Although this is possibly the one thing every company does on social media, try to share your service offerings in different ways – think about key messages and how you’re imitating them.
Note: Trying to straight out hard sell to your followers constantly will result in lower engagement levels and a higher unfollowed rate.
Blogging is something we inspire all our clients to get involved with. It’s a great form of content marketing and once pushed through to social media accounts, it helps exceedingly with generating traffic to your website and gives your followers that little bit extra content!
With an impressive rise in people looking to social media for the latest news and happenings, forward thinking companies are taking to social media to share news relevant to their following. If you’re in professional services, be sure to share news on what’s happening and how it may affect your followers.
Note: Be sure to check a website’s reliability and read articles carefully to ensure you’re not sharing ‘fake news’ in order not to hurt your own business’s reputation and positioning.
Interesting related articles:
Who doesn’t love a good read? Mix it up, if it’s on brand/compatible to your business offerings, chances are your audience will engage. Think, “10 benefits for… 5 ways how… did you know…”
Throw in a promotion/contest – show your followers you appreciate their attention and commitment to your brand by giving back. “For the month of May receive 20% off… Like and Share for your chance to win this…”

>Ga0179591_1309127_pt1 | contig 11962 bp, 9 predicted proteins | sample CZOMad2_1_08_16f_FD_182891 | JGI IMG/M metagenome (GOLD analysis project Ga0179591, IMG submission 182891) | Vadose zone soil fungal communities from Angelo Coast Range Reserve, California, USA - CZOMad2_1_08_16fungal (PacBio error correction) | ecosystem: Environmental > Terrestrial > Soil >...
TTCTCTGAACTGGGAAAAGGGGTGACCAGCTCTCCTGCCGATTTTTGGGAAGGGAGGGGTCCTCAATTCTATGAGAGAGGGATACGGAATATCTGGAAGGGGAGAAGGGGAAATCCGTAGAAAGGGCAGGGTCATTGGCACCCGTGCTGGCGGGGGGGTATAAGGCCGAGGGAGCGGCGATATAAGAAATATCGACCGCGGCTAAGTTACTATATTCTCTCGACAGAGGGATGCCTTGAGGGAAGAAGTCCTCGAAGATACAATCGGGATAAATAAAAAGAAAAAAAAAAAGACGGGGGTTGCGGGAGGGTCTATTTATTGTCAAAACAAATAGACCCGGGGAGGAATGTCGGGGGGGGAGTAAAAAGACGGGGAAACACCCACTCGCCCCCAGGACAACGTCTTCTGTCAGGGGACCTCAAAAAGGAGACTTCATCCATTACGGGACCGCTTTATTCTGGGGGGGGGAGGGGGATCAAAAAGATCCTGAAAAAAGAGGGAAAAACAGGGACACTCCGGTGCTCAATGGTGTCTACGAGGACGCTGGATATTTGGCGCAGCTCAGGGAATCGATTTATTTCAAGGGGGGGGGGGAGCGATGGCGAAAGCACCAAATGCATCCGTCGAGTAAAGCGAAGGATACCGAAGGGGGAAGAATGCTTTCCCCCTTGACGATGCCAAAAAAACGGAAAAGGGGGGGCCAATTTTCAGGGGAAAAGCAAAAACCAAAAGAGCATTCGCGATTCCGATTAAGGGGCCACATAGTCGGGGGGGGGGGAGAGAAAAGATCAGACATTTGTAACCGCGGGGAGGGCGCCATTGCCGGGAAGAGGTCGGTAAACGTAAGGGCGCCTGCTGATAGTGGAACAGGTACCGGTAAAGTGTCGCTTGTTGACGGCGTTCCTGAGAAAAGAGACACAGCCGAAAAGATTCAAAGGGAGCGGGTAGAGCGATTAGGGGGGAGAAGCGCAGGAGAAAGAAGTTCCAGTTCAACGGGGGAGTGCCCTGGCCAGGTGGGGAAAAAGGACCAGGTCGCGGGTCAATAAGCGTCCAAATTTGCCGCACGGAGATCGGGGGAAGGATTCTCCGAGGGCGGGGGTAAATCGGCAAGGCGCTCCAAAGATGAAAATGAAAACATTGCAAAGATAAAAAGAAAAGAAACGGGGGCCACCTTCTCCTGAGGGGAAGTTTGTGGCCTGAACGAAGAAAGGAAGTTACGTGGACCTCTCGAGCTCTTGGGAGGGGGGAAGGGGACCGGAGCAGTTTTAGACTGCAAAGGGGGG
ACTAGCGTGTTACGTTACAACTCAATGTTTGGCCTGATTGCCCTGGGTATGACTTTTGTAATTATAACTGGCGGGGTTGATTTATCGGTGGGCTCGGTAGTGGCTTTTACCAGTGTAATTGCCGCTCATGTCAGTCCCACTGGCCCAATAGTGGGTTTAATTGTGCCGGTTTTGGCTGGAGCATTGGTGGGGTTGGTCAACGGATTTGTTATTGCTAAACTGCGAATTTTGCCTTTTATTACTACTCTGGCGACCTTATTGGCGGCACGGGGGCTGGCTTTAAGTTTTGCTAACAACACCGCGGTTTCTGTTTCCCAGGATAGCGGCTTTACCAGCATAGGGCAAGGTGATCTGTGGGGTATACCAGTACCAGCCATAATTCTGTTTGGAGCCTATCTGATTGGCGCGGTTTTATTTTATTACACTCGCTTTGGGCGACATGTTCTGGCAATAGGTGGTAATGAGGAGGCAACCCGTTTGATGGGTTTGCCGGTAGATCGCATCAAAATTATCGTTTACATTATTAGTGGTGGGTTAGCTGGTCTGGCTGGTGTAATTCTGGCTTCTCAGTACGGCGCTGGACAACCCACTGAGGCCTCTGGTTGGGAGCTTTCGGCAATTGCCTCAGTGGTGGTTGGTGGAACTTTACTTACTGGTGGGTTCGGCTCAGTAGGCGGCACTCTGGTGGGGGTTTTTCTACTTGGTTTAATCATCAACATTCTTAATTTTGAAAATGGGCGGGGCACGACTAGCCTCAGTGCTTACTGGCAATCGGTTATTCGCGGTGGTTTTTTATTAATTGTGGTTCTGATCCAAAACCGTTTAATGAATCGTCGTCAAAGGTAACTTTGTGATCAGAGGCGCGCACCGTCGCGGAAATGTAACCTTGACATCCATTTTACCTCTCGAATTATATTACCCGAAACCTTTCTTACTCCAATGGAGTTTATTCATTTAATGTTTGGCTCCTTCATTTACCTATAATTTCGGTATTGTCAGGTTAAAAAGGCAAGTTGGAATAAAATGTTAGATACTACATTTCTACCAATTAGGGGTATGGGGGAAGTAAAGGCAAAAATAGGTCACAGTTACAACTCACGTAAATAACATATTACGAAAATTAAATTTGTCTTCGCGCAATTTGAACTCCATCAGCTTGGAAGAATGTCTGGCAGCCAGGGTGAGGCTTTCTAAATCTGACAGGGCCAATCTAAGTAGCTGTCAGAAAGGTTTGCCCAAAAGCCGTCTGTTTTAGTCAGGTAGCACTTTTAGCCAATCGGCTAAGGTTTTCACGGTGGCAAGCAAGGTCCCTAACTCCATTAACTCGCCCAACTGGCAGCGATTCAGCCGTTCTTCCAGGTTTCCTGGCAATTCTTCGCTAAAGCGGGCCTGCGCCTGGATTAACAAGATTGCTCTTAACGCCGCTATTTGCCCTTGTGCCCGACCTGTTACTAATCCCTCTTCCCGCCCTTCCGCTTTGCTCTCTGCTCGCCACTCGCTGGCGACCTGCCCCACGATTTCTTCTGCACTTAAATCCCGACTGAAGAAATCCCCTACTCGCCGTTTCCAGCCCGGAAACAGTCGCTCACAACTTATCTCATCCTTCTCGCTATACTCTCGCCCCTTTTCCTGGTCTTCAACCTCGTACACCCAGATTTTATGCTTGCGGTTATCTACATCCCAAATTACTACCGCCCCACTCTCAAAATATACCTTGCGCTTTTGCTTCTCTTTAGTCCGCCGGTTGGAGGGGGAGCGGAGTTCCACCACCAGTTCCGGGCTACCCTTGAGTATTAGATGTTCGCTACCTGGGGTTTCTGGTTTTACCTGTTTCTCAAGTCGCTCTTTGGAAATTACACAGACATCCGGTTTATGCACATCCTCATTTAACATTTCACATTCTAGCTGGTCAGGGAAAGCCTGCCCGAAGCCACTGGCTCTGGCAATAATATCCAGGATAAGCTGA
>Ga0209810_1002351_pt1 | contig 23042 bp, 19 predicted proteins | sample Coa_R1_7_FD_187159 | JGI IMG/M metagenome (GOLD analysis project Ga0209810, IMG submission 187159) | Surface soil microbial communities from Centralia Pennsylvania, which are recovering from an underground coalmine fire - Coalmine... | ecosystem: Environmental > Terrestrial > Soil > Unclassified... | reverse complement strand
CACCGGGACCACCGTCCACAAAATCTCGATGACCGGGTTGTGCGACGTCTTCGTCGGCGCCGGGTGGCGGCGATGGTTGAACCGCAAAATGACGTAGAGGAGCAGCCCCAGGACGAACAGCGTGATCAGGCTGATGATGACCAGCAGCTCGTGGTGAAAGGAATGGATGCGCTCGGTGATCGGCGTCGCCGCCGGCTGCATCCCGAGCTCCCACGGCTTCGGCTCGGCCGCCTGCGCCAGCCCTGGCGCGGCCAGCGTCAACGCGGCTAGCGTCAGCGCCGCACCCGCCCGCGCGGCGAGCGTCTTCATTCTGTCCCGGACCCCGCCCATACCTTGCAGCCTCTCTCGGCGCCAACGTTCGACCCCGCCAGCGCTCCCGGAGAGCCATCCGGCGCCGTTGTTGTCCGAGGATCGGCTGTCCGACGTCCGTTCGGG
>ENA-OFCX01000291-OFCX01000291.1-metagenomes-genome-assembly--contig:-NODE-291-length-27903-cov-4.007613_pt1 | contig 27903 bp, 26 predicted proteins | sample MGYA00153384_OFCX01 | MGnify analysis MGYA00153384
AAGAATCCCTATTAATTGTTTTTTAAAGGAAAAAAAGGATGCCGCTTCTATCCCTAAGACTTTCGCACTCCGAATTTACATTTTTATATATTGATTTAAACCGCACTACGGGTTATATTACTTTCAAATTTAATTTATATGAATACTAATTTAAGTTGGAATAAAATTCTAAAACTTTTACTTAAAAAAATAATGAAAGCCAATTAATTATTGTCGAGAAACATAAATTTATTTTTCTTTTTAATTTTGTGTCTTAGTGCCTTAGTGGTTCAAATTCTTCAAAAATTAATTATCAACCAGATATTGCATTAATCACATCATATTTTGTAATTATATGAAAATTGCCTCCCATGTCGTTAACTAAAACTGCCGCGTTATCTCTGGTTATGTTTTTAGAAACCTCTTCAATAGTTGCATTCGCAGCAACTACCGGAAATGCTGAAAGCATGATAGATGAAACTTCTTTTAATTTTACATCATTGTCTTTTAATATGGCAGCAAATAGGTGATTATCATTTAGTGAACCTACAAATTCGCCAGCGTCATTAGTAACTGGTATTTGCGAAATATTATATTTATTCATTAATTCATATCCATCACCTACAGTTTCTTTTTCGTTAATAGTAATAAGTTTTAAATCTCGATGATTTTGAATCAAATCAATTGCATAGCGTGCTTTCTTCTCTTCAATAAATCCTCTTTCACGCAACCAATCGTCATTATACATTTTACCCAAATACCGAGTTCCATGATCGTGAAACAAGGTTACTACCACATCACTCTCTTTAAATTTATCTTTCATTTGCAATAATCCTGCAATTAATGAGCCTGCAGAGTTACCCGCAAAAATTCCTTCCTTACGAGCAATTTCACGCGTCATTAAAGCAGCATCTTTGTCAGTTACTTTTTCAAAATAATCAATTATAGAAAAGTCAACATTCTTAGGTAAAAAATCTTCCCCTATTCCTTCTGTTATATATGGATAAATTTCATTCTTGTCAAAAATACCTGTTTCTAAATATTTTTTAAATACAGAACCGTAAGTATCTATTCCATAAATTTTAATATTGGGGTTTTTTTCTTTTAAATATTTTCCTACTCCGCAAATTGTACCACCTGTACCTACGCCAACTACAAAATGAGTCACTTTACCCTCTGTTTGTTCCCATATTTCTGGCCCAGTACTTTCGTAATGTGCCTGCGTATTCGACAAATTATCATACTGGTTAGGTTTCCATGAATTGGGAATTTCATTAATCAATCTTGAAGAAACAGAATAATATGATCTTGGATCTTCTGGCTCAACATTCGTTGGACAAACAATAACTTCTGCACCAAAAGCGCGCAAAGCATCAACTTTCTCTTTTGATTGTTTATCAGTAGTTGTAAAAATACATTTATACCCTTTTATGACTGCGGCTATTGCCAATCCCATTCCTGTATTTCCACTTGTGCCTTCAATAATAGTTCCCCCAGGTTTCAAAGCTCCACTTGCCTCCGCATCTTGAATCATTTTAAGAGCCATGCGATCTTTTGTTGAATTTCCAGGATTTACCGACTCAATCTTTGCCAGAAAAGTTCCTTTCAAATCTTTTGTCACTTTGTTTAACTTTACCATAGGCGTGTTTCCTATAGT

Behind the Scenes:
Show a bit of company traits! If you’re in retail, fashion or hospitality, get on Snapchat and connect with your audience in a more personal way by snapping that photo shoot, or new menu.
Every now and then share a client’s experience, give your brand that reality aspect – millennial’s these day’s love nothing more than checking out reviews to see whether your product or service is for them!
Motivating, inspiring and humorous, informative, academic – everyone loves a good quote they can relate too.
Note: Quotes are re-shared and liked like crazy, so it’s a good start to engage your audience!
Visuals are key – ask any marketing specialist how important the visual aspect of any communication is! Be creative, yet strategic and guarantee all your images are in line with your brand.
Note: Infographics are also great! Easy to understand and visually appealing.
Small business tips: how to use social media to increase business